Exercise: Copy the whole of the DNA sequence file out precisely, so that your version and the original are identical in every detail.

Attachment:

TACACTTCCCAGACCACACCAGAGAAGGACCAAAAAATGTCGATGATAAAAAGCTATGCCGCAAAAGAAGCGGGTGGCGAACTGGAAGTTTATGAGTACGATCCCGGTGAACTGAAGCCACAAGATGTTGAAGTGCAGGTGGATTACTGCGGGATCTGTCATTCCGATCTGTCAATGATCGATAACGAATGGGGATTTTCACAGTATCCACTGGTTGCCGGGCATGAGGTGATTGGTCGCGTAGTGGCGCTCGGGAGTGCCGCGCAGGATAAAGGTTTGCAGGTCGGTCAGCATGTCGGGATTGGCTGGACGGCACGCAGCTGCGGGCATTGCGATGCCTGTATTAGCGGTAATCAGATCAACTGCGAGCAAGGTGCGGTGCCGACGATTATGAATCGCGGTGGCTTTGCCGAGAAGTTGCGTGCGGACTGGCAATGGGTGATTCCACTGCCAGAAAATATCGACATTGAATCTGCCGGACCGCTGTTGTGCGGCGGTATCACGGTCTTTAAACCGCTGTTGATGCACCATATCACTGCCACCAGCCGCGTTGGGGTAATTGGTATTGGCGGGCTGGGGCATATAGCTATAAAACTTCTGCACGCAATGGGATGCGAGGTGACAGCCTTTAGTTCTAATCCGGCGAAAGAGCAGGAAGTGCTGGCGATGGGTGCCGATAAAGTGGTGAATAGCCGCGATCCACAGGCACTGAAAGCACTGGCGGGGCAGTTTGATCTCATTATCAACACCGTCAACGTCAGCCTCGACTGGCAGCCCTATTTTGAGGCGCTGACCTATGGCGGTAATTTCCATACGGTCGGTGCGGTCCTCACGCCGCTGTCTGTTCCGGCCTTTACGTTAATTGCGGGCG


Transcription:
TACACTTCCCAGACCACACCAGAGAAGGACCAAAAAATGTCGATGATAAAAAGCTATGCCGCAAAAGAAGCGGGTGGCGAACTGGAAGTTTATGAGTACGATCCCGGTGAACTGAAGCCACAAGATGTTGAAGTGCAGGTGGATTACTGCGGGATCTGTCATTCCGATCTGTCAATGATCGATAACGAATGGGGATTTTCACAGTATCCACTGGTTGCCGGGCATGAGGTGATTGGTCGCGTAGTGGCGCTCGGGAGTGCCGCGCAGGATAAAGGTTTGCAGGTCGGTCAGCATGTCGGGATTGGCTGGACGGCACGCAGCTGCGGGCATTGCGATGCCTGTATTAGCGGTAATCAGATCAACTGCGAGCAAGGTGCGGTGCCGACGATTATGAATCGCGGTGGCTTTGCCGAGAAGTTGCGTGCGGACTGGCAATGGGTGATTCCACTGCCAGAAAATATCGACATTGAATCTGCCGGACCGCTGTTGTGCGGCGGTATCACGGTCTTTAAACCGCTGTTGATGCACCATATCACTGCCACCAGCCGCGTTGGGGTAATTGGTATTGGCGGGCTGGGGCATATAGCTATAAAACTTCTGCACGCAATGGGATGCGAGGTGACAGCCTTTAGTTCTAATCCGGCGAAAGAGCAGGAAGTGCTGGCGATGGGTGCCGATAAAGTGGTGAATAGCCGCGATCCACAGGCACTGAAAGCACTGGCGGGGCAGTTTGATCTCATTATCAACACCGTCAACGTCAGCCTCGACTGGCAGCCCTATTTTGAGGCGCTGACCTATGGCGGTAATTTCCATACGGTCGGTGCGGTCCTCACGCCGCTGTCTGTTCCGGCCTTTACGTTAATTGCGGGCG